Project will educate young men about the root causes of teen dating violence
OTTAWA – It is important for youth to learn about healthy relationships and ways to prevent gender-based violence, including teen and youth dating violence. Gender-based violence has immediate and often long-lasting impacts on a person’s physical and mental health.
Today, the Honourable Ginette Petitpas Taylor, Minister of Health, highlighted the Government’s commitment to ending gender-based violence by announcing more than $1.2 million in funding over five years for the University of Calgary to deliver and evaluate a teen and youth dating violence prevention program called WiseGuyz.
WiseGuyz is a unique program that is delivered in schools and promotes healthy masculinities and positive ways of being a young man to grade nine boys (ages 13-15), which can help prevent teen dating violence. Developed by the Centre for Sexuality in 2010, the program works to identify and break down health-harming gender norms by exploring the issues that young men face during their teens. Through youth engagement, the program helps to raise awareness of the causes of teen dating violence while promoting healthier and more positive ways of being a young man that also promote healthy relationships.
This investment is part of Canada’s Strategy to Prevent and Address Gender-Based Violence.
“I’m proud to announce the Government of Canada’s support for increasing the delivery of the WiseGuyz program to students across Alberta. Educating young men about the connections between negative gender norms, sexuality and teen dating violence is important to fostering healthy, positive relationships. We hope to break down barriers to gender equality and address some of the roots of teen dating violence by exploring these issues through a cultural and feminist lens.” ~ The Honourable Ginette Petitpas Taylor, Minister of Health
“We know that everyone has a part to play in advancing gender equality. Enlisting men and boys as partners, advocates, and co-beneficiaries in gender equality is necessary to achieving real and lasting change. That is why our Government has been consulting Canadians on how men and boys can be better engaged in advancing gender equality, including supporting healthy and inclusive gender norms and relationships. Survivors of gender-based violence and their families have asked our government to address the gaps in teen and youth dating violence and to promote healthy relationships. We listened: that’s why we are funding partnerships like this one between the University of Calgary and the Public Health Agency of Canada to ensure that all young people—regardless of gender—can achieve their full potential.” ~ The Honourable Maryam Monsef,
Minister for Women and Gender Equality
“We are so pleased at the news of this significant investment in promoting healthy relationships through the WiseGuyz program. The Faculty of Social Work – in supporting the innovative work of researchers like Dr. Exner-Cortens – is committed to finding solutions that prevent violence before it happens. The focus on teaching grade 9 boys about positive, respectful relationships will definitely contribute to long-term social change.” ~ Jackie Sieppert, RSW, PhD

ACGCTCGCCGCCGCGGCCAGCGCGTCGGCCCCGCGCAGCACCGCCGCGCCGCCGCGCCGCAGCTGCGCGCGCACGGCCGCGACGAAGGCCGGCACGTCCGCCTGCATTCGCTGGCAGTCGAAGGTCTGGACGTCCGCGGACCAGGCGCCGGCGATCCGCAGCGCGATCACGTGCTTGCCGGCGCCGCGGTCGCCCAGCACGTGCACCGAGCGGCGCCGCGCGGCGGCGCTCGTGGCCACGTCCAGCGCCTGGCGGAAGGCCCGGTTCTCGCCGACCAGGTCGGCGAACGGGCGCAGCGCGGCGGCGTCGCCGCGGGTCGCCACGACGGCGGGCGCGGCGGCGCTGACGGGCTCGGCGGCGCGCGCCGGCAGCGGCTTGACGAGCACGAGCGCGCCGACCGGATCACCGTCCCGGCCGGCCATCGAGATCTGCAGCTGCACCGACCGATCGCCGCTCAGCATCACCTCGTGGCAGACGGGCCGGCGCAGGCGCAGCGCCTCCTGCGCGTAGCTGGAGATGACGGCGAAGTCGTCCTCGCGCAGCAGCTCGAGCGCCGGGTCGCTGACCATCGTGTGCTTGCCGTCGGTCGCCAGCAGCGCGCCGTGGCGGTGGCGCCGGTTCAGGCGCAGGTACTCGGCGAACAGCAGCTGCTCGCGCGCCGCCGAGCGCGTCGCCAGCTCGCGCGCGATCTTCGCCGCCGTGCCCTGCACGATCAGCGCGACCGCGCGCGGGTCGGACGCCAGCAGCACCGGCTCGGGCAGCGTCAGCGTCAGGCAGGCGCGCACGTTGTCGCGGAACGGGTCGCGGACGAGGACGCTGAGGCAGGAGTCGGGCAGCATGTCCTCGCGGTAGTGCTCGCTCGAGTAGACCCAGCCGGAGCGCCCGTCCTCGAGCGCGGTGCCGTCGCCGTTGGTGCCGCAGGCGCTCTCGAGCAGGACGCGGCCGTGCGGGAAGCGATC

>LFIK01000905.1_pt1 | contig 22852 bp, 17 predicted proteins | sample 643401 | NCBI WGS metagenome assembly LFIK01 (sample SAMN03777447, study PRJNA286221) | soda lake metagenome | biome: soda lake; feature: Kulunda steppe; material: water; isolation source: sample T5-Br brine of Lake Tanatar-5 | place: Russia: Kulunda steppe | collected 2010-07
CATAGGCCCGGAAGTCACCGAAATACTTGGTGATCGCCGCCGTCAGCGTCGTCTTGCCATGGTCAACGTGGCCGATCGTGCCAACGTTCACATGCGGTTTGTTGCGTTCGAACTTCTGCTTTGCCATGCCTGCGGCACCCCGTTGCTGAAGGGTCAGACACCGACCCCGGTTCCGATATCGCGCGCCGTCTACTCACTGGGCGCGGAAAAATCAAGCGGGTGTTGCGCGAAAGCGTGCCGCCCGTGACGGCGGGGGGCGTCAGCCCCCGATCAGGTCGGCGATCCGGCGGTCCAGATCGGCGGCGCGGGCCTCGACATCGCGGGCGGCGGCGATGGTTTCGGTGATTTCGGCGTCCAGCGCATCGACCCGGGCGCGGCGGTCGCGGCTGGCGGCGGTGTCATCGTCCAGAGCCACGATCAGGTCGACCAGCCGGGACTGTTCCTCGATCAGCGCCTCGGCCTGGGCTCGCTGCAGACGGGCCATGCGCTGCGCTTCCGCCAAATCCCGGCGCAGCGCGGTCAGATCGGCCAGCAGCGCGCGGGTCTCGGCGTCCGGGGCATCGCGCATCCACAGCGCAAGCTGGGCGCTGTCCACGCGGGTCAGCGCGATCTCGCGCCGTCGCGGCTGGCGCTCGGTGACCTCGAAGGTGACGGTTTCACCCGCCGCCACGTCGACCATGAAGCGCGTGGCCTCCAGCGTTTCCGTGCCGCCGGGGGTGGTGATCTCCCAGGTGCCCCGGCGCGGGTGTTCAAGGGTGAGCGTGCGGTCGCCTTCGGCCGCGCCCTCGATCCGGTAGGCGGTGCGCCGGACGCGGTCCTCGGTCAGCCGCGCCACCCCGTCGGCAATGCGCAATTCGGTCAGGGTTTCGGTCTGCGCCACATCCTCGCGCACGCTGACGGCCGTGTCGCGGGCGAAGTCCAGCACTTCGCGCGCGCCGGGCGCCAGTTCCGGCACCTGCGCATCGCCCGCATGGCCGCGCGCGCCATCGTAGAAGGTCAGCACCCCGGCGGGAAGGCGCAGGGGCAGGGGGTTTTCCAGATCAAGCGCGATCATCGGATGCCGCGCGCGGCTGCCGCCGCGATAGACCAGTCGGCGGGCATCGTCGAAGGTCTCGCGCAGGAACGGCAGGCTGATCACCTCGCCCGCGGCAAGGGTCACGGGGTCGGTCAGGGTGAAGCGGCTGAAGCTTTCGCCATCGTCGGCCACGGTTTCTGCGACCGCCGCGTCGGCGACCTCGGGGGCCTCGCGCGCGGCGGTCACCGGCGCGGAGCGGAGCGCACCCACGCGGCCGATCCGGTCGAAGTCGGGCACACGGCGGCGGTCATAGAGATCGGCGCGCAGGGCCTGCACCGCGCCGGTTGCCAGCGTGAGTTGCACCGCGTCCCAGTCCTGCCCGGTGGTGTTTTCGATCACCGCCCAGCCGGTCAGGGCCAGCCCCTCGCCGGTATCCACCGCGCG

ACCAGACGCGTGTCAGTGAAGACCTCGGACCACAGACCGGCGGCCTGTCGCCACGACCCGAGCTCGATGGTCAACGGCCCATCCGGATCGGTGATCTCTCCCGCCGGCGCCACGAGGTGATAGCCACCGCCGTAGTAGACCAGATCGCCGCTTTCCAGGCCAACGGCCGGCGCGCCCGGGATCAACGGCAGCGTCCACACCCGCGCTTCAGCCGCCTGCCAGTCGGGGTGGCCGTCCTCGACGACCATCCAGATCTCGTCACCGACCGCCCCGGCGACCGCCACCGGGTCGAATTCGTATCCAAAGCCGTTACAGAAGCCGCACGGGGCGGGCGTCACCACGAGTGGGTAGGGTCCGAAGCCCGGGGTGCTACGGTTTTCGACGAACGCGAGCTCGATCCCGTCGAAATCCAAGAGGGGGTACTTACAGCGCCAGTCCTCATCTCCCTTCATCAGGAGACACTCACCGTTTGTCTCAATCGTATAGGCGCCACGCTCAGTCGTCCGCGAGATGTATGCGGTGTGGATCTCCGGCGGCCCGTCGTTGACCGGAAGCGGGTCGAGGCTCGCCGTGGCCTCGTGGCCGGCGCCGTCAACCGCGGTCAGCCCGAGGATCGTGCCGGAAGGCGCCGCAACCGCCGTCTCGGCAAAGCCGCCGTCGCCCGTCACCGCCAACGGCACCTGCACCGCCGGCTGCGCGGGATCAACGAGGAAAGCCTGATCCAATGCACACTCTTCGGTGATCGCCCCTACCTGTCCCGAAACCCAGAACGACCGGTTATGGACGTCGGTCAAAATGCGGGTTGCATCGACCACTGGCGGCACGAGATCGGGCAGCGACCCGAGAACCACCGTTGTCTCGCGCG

Dean, Faculty of Social Work, University of Calgary
“We are honoured to receive this funding and to partner with the Government of Canada to look at innovative ways to prevent gender-based violence in Canada. At the Centre for Sexuality, we know the importance of engaging with young men to prevent gender-based violence. The WiseGuyz program provides guys with skills and tools to create and maintain healthy relationships throughout their lives. With this support we will be able to scale the program and impact young men across Canada.” ~ Pam Krause, President and CEO, Centre for Sexuality
- The Public Health Agency of Canada is investing more than $40 million over five years under its Preventing Gender-Based Violence – The Health Perspective program. The program supports Canada’s Strategy to Prevent and Address Gender-Based Violence.
- Violence against women, girls and LGBTQ2 people is one of the most widespread, persistent and devastating human rights violations. It is estimated that, globally, one in three women experiences intimate partner violence in her lifetime. In over 70 counties around the world, laws that criminalize LGBTQ2 people perpetuate gender-based violence against these communities.
- In Canada, nearly 50% of people aged 15 and older who identify as gay, lesbian or bisexual report having experienced childhood physical or sexual abuse, compared to 30% of heterosexual people.
- In June 2019, Canada will host the Women Deliver conference, the world’s largest conference on gender equality and the health, rights and wellbeing of girls and women.
Government of Canada Supports Initiatives to End Gender-based Violence
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Minister of Health announces funding to prevent dating violence among teens